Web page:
Throughout this cycle, Sir John brings out the "bloodthirsty beauty" of Beethoven's symphonies, keeping us on the edge with the well-articulated and heartfelt interpretations of the major symphonies. Yet there is still Mozartian-like charm in the early symphonies, especially the First and Second. In the longer symphonies Sir John's classical approach still allows us to feel Beethoven's emotions, and the nuances of the music are keenly and cleanly fleshed out. You can feel the Olympian power of the Eroica in a relentless and fierry performance, and the relentless drive of the Fifth that can well resonate with human conditions. The rhythmically-driven renditions of the 7th and 8th bring out the bucolic charm and character of the piece. The brisk speeds of the Pastoral don't sound rushed, but still allow for a warmly affable, cheerful and open-hearted reading that sounds welcoming of the open countryside that so influenced this music, aided by keen and detailed woodwind playing.
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12 of 14 people found the following review helpful By Octavius on October 19, 2005
Format: Audio CD
I tend to agree with a lot of points mentioned by the previous reviewers but I don't find this work to be as despicable as they make it seem. Traditionalist revisionism is always a tricky thing in classical music composition drawing a lot of opinions from various points of view. There are certainly defects to these performances and interpretations, but, compared to a lot of other work out there it's certainly not average or the worst. I don't regret having purchased this set despite its deficiencies.

Beethoven was alive during the times of the French Revolution and Napoleon and was an ardent republican in Austria under the Hapsburg court. Many of his symphonies incorporate his ideals of revolutionary change. A disproportionate majority of the performances for these symphonies, particularly older conductors, completely misinterpret Beethoven's intention. A perfect example of this is in the march for the last movement of the 9th Symphony. If you listen to any of Karajan's, Solti's, or even Bernstein's interpretation it sounds like a damn funeral procession. The march in the piece is a revolutionary military march that is meant to proceed at a fast pace. In terms of military marches, the other interpretations are too slow even for a funeral. The only thing that keeps me from falling asleep when listening to them is the volume which is overbearing: I can barely recognize a single section in that Mahleresque cacophony. It's just symphonic overkill for these pieces. So loud Beethoven would have probably said 'Turn it down it's too loud!' in his deaf old age. Gardiner's symphony could use a little more volume but the traditional instruments don't permit that.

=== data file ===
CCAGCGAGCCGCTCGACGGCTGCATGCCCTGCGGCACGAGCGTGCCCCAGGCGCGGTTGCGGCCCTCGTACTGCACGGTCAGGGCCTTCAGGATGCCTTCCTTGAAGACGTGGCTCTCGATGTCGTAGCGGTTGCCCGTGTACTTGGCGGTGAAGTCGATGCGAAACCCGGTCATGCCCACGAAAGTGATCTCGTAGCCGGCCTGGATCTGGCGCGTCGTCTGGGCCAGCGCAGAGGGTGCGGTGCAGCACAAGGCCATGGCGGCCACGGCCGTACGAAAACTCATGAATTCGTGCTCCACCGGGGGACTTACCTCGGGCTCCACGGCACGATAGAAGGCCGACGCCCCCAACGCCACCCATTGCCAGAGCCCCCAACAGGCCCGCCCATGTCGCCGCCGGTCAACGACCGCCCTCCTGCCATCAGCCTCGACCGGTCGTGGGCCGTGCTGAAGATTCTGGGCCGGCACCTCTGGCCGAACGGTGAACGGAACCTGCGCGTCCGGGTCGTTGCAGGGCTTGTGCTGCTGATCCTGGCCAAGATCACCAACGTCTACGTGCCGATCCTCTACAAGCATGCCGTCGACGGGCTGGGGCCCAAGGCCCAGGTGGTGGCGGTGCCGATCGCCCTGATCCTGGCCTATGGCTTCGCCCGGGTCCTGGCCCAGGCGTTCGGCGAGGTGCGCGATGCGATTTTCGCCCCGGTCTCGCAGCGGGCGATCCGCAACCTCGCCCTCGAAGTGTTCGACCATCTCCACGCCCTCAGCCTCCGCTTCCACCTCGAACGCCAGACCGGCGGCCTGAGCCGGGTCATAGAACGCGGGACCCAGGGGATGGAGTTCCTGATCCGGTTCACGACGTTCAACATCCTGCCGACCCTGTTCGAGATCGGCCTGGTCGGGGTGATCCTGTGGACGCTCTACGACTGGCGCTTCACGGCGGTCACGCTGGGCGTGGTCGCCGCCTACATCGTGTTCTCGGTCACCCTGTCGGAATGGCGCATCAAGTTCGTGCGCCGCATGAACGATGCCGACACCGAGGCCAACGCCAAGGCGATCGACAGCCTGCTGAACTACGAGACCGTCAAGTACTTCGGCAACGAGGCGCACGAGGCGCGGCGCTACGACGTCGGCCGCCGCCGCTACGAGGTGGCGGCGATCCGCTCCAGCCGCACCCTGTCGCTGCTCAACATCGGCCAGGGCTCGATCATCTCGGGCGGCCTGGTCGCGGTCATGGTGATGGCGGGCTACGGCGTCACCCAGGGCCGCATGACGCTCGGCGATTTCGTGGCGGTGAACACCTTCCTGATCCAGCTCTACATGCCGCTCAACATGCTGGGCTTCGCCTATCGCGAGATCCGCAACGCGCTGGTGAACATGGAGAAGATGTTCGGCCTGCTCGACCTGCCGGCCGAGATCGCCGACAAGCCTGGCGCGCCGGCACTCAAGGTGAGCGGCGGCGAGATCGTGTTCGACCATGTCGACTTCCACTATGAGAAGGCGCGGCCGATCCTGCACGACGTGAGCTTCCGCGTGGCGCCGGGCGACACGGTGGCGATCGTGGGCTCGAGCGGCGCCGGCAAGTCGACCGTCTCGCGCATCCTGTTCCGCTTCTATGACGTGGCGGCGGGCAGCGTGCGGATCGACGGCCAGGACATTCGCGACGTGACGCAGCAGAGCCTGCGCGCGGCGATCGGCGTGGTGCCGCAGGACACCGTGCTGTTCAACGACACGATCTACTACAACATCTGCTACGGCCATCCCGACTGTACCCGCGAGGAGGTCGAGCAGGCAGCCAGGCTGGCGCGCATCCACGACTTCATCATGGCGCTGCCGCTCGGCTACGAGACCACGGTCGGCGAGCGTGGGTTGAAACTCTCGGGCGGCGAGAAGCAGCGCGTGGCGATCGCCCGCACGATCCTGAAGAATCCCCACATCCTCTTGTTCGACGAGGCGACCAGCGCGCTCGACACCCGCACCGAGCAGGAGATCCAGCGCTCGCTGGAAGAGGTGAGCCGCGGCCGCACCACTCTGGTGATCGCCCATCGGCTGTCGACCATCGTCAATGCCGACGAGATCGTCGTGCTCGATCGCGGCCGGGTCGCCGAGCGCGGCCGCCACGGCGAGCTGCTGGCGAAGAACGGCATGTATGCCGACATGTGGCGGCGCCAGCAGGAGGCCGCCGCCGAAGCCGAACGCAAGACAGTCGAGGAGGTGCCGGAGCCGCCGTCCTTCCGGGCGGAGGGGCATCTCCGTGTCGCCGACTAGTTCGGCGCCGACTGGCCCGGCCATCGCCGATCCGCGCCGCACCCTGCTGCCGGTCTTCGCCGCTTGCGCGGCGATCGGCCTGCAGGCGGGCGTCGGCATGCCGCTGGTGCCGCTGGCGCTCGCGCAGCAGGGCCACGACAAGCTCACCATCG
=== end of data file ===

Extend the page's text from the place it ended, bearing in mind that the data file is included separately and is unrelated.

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18 of 23 people found the following review helpful By bruce horner on October 23, 2000
Format: Audio CD
If you've already got favorite versions of Beethoven's symphonies, Gardiner may not convert you, but he gives you plenty to think about with these very interesting alternative performances. With all the scholarship and hard work that went into this cycle, perhaps this version IS closer to what Beethoven intended (though who can say for sure?), but a happy surprise is the verve and brio of these 'period' performances. It used to be that so-called 'period instrument' versions of classical music came off sounding bloodless and dessicated. Not so here! Partly this is due to the rethinking of the tempi involved; this is the FASTEST set of Beethoven symphonies that you're ever likely come across. But the musicianship is both gutsy and sensitive---just top-notch throughout. While I must admit, these will probably never be my favorite versions of the Third, Fifth, or Seventh, I can live very happily with the First, Second, Fourth, and Eighth here. But this entire cycle should be heard several times by any Beethoven fan, and the CD of commentary by Gardiner is fascinating and illuminating (and persuasive). The sound quality is great, too. Well worth the price.